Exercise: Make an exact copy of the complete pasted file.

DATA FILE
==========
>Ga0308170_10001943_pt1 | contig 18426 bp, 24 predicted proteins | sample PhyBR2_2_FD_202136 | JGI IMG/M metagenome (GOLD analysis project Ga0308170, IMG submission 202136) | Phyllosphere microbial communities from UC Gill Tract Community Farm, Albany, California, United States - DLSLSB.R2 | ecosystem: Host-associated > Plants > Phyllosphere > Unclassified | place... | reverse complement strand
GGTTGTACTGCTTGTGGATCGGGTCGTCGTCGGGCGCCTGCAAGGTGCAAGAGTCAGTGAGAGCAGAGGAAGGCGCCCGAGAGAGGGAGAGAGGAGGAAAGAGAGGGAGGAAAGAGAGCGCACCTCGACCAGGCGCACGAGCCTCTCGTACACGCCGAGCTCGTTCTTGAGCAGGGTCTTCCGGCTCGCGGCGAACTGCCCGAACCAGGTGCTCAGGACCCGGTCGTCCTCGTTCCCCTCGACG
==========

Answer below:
>Ga0308170_10001943_pt1 | contig 18426 bp, 24 predicted proteins | sample PhyBR2_2_FD_202136 | JGI IMG/M metagenome (GOLD analysis project Ga0308170, IMG submission 202136) | Phyllosphere microbial communities from UC Gill Tract Community Farm, Albany, California, United States - DLSLSB.R2 | ecosystem: Host-associated > Plants > Phyllosphere > Unclassified | place... | reverse complement strand
GGTTGTACTGCTTGTGGATCGGGTCGTCGTCGGGCGCCTGCAAGGTGCAAGAGTCAGTGAGAGCAGAGGAAGGCGCCCGAGAGAGGGAGAGAGGAGGAAAGAGAGGGAGGAAAGAGAGCGCACCTCGACCAGGCGCACGAGCCTCTCGTACACGCCGAGCTCGTTCTTGAGCAGGGTCTTCCGGCTCGCGGCGAACTGCCCGAACCAGGTGCTCAGGACCCGGTCGTCCTCGTTCCCCTCGACG